A key process to launch mobile Maryland sports betting has begun, but regulators still have plenty of work ahead of them.
In a Wednesday update to the Sports Wagering Application Review Commission, Assistant Attorney General David Stamper said a new disparity study is underway. Stamper did not provide a timeline for the study, which will determine whether the SWARC needs to make an added effort to include minority- and women-owned businesses in the MD sports betting industry.
“[It] only took six months for that engagement to get off the ground, but I’m confident it will be worthwhile,” SWARC Chairman Thomas Brandt said. “This was an informative time today. As we await the results of the disparity study, the focus will be on education and drafting of applications without presuming the outcome of the study.”
The SWARC is tasked with developing the guidelines for the competitive licenses in Maryland, including up to 30 retail and 60 mobile licenses. A top MD regulator told LSR it will be at least late 2022 before mobile sports betting launches. Voters approved legal sports betting in Maryland in November 2020.
Maryland retail sports betting update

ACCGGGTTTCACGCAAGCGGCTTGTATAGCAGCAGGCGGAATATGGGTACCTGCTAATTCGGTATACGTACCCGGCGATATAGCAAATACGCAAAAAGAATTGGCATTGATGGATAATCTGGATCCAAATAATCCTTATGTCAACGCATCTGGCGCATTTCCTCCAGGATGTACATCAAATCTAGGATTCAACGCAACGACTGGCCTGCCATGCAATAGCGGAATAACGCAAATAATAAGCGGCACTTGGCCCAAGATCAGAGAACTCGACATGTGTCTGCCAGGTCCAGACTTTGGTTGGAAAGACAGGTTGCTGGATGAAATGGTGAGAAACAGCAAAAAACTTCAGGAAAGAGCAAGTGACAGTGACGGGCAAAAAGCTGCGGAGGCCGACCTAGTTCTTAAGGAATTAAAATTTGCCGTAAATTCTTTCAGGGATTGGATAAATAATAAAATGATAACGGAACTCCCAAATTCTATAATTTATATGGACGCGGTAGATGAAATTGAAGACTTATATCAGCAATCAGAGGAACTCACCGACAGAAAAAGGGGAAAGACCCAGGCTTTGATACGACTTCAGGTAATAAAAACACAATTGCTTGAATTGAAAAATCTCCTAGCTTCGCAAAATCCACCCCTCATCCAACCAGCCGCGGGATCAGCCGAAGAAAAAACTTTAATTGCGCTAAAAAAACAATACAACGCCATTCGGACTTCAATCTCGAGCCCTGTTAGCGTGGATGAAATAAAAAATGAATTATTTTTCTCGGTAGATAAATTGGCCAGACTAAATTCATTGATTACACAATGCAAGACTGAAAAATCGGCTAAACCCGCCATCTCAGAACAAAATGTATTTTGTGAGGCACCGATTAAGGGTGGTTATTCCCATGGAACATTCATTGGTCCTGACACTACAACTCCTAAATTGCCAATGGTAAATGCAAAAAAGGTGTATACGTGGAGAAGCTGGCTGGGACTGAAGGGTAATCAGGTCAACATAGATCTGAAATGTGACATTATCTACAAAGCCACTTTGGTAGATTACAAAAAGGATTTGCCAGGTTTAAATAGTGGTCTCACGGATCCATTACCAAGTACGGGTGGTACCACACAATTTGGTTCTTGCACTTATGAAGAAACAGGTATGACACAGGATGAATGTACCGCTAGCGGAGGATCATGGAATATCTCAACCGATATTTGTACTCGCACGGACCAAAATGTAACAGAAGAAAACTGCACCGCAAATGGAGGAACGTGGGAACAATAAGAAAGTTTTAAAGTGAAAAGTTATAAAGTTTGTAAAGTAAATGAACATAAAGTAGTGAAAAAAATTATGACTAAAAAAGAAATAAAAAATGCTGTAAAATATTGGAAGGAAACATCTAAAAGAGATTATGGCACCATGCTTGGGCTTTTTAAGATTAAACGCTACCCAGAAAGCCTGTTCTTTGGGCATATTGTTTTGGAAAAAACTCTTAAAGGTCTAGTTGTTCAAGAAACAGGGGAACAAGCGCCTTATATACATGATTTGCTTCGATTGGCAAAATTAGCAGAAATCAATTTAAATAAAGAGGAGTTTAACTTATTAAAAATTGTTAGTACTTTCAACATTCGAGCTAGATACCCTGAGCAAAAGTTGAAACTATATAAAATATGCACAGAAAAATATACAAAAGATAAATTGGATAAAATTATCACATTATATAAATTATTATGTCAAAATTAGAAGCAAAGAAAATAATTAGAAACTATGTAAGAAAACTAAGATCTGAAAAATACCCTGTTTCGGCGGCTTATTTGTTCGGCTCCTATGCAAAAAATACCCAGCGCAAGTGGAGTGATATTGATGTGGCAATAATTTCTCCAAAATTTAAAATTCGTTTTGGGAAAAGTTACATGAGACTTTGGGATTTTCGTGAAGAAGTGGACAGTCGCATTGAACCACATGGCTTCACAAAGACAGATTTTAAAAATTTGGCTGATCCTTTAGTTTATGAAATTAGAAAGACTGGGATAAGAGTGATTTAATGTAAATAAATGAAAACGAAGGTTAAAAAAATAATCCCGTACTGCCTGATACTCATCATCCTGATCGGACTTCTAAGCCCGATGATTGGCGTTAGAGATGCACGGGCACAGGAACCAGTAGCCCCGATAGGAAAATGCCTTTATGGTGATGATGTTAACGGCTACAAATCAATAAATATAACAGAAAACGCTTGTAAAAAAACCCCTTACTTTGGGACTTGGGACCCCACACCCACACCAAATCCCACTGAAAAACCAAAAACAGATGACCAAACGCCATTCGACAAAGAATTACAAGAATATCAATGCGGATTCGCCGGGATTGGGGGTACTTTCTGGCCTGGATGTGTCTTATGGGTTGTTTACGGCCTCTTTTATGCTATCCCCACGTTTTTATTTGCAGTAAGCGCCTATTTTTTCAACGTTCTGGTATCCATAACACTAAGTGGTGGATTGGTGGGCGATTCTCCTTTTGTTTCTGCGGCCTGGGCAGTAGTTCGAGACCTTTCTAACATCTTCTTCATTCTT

There are five retail sportsbooks open in Maryland. Those five took $25.5 million in bets during January.
The SWARC approved Bingo World for a retail license, one of the 17 establishments named in MD sports betting legislation. Bingo World joins three other retail sportsbooks working through final approvals with the Maryland Lottery and Gaming Control Agency.
Another three licenses are submitted and under MLGCA review, according to MLGCA COO Jim Nielsen.
Maryland sports betting survey responses
Taft Stettinius & Hollister Attorney Kimberly Copp said the law firm received 11 responses to the informational survey it released in January. The survey was sent to 39 US sports betting companies and posted online.
The responses came from:
- Four “significant, publicly traded” operators
- Three “mid-size” operators
- Four “new entrants or startups”
Taft will publish the results on the SWARC website. Copp also said there will be an in-person educational event in late April or early May.
MD survey takeaways
Copp said all respondents believe the market should dictate whether it needs all 60 mobile licenses provided in the legislation.
Several respondents believe existing businesses in Maryland should receive priority.
Minority, female support in sports betting
Copp said the publicly traded operators understand the efforts to include minority- and women-owned companies but do not know the full breakdown of their ownership. Instead, they suggested other measures to ensure equity and inclusion in the industry.
The smaller respondents included female and minority ownership groups, according to Copp. They said lack of access to capital and regulatory restrictions were the top barriers to entry.
“We understand some of the requirements are a bit onerous,” Nielsen told the SWARC. “We are working with them. There is flexibility.”